Ever since the days of Ernest Dichter, the Austrian- American psychologist and marketing expert who pioneered the application of Freudian psychoanalytic concepts to the study of consumer behaviour, marketers have been trying to tap into the human subconscious to influence consumers.
Now armed with the technology to measure brain impulses, neuromarketing claims to be able to learn what emotions consumers are experiencing and what memories are being stored. And some of the world’s biggest companies are turning to neuromarketing as a new way of convincing consumers to buy their products. Google, Facebook, McDonald’s, Unilever, Procter & Gamble and GlaxoSmithKline are all adopting this brain scanning technology to help them understand what motivates consumers and turns them into buyers.
Neuromarketing bridges the study of consumer behaviour with neuroscience. Professor Gerald Zaltman, was the first to use functional magnetic resonance imaging (fMRI) in marketing research in the late 1990s. The term neuromarketing was coined in 2002 by Professor Ale Smidts, and the first neuromarketing conference was held in 2004. In just a few years neuromarketing has gained increasing authority over previous ways of researching consumer behaviour. Indeed in 2011 NeuroFocus, a pioneer of neuromarketing and one of the biggest players in this booming industry, was acquired by the global measurement and analytics firm Nielsen, a clear sign of the interest this field of market research is attracting.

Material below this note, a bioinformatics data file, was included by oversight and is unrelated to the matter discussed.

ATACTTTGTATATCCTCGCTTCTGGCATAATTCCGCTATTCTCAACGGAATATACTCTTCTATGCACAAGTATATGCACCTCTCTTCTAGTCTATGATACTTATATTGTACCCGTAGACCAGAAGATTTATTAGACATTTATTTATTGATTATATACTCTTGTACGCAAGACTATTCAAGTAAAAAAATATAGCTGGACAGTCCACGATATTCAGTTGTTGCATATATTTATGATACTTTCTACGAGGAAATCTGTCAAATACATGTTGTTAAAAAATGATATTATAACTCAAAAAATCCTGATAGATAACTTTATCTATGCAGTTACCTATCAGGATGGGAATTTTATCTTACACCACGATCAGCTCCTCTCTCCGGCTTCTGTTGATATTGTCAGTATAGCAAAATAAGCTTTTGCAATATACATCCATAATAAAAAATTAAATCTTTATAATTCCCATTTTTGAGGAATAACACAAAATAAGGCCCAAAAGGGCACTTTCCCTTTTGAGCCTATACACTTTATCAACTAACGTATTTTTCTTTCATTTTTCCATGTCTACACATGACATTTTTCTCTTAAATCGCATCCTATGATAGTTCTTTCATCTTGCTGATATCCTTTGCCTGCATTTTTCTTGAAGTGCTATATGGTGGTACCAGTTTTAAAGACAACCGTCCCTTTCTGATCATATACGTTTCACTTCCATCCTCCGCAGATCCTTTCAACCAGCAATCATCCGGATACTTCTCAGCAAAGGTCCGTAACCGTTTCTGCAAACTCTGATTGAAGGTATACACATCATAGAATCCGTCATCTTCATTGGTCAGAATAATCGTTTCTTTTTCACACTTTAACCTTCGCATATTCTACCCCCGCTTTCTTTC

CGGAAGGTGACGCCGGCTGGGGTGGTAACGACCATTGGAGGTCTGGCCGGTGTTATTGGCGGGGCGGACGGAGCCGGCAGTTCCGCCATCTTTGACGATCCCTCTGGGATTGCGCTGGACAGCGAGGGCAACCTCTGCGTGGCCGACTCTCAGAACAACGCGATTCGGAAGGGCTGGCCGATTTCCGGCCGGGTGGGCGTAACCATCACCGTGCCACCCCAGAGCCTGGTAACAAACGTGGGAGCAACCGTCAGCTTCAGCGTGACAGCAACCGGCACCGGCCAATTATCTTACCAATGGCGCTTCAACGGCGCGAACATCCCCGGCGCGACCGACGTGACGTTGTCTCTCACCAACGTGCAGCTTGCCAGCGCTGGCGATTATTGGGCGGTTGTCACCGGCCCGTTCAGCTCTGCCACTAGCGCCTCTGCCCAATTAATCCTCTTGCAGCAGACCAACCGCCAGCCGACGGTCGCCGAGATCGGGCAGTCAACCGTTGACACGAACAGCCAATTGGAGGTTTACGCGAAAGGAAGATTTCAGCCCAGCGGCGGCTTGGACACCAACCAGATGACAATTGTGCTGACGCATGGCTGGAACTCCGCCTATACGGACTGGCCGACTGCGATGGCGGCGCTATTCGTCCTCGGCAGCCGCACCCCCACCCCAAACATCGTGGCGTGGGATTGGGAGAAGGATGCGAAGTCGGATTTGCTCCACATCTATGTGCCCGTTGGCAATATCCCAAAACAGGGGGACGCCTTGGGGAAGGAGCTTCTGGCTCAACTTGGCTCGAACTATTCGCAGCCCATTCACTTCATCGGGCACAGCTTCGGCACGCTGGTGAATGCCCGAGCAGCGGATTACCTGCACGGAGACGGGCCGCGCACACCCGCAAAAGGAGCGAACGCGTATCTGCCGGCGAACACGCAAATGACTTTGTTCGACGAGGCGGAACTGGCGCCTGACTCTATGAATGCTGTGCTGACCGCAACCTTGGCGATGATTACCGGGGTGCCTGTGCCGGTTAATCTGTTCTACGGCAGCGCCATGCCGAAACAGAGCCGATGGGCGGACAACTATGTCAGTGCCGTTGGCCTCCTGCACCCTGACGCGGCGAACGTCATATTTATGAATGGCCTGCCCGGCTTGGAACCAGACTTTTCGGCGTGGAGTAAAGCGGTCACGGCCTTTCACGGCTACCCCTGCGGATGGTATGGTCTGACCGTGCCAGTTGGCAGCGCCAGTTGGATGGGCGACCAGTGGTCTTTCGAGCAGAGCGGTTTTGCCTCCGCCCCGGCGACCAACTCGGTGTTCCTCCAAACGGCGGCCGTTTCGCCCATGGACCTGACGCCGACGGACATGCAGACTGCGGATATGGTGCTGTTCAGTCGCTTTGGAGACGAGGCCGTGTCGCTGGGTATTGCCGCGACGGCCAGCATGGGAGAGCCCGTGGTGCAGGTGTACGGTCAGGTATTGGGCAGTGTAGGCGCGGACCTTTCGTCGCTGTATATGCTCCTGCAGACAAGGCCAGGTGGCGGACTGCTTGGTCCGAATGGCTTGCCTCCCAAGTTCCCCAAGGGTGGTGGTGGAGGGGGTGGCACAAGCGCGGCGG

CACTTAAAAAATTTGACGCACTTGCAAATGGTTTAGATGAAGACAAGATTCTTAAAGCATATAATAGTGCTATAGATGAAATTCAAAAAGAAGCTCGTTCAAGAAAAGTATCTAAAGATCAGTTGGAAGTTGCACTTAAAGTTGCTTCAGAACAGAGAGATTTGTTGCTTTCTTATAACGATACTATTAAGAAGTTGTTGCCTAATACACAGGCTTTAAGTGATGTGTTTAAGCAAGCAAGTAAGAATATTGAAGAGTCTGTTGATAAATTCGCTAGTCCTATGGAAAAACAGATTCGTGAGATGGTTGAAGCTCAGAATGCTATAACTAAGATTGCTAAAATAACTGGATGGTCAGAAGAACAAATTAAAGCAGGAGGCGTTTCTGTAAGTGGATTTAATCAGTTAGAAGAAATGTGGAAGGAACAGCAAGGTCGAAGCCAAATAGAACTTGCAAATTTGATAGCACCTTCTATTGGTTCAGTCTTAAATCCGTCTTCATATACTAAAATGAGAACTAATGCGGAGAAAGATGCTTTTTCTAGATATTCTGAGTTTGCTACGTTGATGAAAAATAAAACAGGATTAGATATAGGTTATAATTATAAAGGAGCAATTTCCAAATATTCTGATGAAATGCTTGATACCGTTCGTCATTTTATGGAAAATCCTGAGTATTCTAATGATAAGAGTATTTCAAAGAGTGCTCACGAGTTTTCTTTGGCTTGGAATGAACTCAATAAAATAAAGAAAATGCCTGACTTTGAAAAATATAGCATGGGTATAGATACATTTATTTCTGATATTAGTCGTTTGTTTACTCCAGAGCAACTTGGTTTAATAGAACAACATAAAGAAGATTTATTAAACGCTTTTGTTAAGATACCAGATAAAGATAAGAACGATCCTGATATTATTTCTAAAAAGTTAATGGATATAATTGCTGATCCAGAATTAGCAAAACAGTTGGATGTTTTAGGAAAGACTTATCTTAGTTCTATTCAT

According to one of the leading thinkers on neuromarketing Roger Dooley, the author of Neuromarketing and Brainfluence, neuromarketing is based on the notion that 95% of all our thoughts, emotions and learning occur before we are ever aware of it and that marketers are actually only talking to 5% of their customers’ brains. Neuromarketers claim to be able to find out what kind of marketing hits that other 95% of the brain in the right way.
So what are some of the key research findings of neuromarketing? Outlined below are six of the areas that receive the most attention in business and marketing circles.
The Paradox of Choice
Dooley believes that an overload of options may actually paralyse people’s decision-making processes resulting in choice fatigue. The research often cited to highlight this point is the jam study which was carried out by Professor Sheena Iyengar in a California gourmet market, where her team set up a booth of samples of Wilkin & Sons jams. Every few hours, they switched from offering a selection of 24 jams to a group of 6 jams. On average, customers tasted two jams, regardless of the size of the assortment, and each one received a coupon good for $1 off one Wilkin & Sons jam. 60% of customers were drawn to the large assortment, while only 40% stopped by the small one. However 30% of the people who had sampled from the small assortment decided to buy jam, while only 3% of those confronted with the two dozen jams purchased a jar. Iyengar concluded that having fewer options makes it easier for consumers to make decisions and complete tasks.